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When Should Someone Stop Driving?

A young woman helps an older woman out of her car. The two are wearing winter coats and there is a store in the background.

When older adults are able to get around in their community as often as they like, it benefits both them and their community. Each driver is unique and there is no "magic age" at which it becomes unsafe to drive. Many adults are able to drive safely for most of their lives by understanding the factors that affect their abilities. The decision to stop or limit driving should consider many factors and include the drivers' needs and preferences, as well as transportation options in their community.

When Should Someone Stop Driving?

Signs of Changed Driving Ability

Some, however, can experience so much change in their abilities that it may no longer be safe to drive. According to AARP, it may be time to consider driving less or alternatives to driving if you or your loved one experiences any of the following:

  • Repeated difficulty staying in the lane of travel;
  • Frequent dents and scrapes on the car or on fences, mailboxes, garage doors, curbs, etc.;
  • Trouble judging gaps in traffic at intersections and on highway entrance/exit ramps;
  • Increased negative interactions with other drivers (i.e., honking, gestures, etc.);
  • Reluctance of friends or relatives to ride along;
  • Getting lost more often;
  • Difficulty seeing the sides of the road when looking straight ahead;
  • Trouble paying attention to or violating signals, road signs, and pavement markings;
  • Slower response to unexpected situations; or
  • Increased reliance on mirrors to check behind and alongside the vehicle.

Discussing driving with loved ones

The decision to drive less or stop driving can be a difficult and emotional one. Being behind the wheel brings a sense of independence, control, and being able to do the things you enjoy. Giving that up can be challenging. As someone who cares about an older loved one, you need to strike a balance between your concern for their safety (and the safety of others) with their right to make their own decisions.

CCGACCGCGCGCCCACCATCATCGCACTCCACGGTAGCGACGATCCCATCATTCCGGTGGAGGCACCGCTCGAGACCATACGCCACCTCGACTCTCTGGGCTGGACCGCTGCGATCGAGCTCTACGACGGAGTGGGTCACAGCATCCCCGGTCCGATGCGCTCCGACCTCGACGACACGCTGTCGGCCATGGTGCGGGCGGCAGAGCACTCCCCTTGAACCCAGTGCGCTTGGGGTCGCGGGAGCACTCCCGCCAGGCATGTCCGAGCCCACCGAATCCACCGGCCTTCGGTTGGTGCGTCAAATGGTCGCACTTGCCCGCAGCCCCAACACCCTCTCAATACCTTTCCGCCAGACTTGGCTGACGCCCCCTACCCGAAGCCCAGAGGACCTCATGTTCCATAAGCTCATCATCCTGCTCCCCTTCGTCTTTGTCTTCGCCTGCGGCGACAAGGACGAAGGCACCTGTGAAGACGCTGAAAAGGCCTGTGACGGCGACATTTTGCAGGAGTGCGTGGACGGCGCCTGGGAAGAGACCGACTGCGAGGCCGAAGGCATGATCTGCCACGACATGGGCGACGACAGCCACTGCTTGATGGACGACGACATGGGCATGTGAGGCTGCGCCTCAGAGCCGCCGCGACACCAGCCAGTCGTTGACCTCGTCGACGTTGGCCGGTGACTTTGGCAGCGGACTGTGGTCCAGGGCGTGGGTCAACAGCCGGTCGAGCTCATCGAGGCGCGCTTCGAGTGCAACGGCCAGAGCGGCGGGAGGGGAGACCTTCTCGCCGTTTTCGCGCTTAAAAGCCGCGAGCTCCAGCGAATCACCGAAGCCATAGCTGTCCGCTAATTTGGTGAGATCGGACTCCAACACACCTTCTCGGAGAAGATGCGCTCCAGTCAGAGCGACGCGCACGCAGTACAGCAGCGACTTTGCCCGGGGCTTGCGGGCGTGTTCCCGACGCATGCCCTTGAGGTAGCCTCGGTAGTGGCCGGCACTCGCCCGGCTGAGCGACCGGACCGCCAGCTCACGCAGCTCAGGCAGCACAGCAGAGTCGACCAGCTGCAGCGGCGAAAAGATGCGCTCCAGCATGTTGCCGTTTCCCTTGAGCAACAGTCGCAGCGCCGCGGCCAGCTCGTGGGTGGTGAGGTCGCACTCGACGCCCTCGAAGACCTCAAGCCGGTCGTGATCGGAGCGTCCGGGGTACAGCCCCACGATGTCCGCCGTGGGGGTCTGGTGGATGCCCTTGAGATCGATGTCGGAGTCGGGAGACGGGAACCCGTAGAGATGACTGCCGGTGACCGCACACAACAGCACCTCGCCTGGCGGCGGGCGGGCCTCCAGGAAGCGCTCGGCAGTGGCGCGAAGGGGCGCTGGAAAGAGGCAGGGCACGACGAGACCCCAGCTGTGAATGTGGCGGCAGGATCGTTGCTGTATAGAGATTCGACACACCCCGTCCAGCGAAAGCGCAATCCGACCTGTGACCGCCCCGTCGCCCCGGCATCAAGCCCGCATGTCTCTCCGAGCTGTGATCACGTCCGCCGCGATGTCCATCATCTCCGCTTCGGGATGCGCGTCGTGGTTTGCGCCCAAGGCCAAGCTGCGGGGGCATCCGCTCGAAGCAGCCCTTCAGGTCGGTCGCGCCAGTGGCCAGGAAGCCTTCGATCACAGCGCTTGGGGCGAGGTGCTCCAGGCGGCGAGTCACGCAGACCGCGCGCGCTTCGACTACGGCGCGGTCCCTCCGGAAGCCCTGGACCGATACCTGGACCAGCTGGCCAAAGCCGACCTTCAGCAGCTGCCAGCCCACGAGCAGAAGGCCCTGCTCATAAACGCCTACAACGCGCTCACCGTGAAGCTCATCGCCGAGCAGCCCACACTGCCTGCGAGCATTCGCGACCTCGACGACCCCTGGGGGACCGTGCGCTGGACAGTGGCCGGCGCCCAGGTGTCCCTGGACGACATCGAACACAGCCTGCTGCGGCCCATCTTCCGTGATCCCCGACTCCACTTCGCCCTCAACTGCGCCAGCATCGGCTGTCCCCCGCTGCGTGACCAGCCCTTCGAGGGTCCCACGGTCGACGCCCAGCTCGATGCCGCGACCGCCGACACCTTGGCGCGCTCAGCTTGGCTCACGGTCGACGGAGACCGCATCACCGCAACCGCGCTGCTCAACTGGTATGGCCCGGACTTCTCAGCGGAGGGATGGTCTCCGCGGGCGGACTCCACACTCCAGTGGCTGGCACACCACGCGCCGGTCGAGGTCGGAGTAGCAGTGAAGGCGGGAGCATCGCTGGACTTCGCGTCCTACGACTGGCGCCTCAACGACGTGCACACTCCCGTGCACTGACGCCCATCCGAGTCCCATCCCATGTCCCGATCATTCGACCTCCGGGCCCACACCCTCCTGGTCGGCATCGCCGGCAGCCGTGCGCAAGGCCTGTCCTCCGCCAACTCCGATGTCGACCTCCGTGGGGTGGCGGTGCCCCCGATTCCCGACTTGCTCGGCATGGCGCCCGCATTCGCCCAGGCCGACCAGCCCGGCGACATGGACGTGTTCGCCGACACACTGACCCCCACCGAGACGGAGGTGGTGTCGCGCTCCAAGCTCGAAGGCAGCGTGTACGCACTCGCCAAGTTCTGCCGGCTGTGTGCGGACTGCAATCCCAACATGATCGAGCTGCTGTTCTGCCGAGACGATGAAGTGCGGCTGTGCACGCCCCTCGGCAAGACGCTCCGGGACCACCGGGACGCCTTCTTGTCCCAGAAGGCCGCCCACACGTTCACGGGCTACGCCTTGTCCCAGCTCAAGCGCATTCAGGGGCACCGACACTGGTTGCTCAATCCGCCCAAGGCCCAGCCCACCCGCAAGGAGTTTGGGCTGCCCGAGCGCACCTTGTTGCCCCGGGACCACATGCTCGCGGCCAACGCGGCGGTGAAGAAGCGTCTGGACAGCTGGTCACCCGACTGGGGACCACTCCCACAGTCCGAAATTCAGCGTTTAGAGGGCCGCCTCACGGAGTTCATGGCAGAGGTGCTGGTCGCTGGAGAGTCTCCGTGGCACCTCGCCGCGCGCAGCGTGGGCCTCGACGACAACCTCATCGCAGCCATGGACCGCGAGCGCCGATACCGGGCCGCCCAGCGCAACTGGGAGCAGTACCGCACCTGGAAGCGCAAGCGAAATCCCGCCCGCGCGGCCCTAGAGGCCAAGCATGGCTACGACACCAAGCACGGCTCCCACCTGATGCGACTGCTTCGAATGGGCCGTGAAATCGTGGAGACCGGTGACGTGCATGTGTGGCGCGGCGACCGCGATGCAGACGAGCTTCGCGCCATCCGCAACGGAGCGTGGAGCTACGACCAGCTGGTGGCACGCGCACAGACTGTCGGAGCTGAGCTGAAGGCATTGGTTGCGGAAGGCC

• Be respectful, but persistent. If they say they don't want to talk about it, that's okay, but bring the topic back up frequently. Often, just showing that you are willing to talk about the issue and your concerns with them can help your loved one recognize a need for change and see that you are on their side. 
  • Shape the discussion around facts and observations. Talk about what is causing you to be concerned. Cite examples that you have observed, but also ask them to evaluate the driving of their peers. Ask them when they think it should be time to drive less.
  • Give them resources to maintain their independence and control over their own lives. Talk about things he or she can do to stay on the road safely. Guide them to driver safety resources and help them access them.
  • Help them explore transportation options in their community. If they are concerned about relying on friends and family for rides, having access to buses, taxis, services like Uber and Lift, and other ride options may help them maintain a sense of independence and make their decision easier. 

If you feel a loved one's driving ability presents an immediate danger to themselves or others, you may need to involve other people in your discussion. A doctor, clergy member, or close friend may have more impact on your loved one than a family member or caregiver.

As a last resort, contact the Ohio Highway Patrol (1-877-7-PATROL) to report dangerous driving. You can do so anonymously and authorities will contact the driver to schedule a driving test to evaluate his or her ability.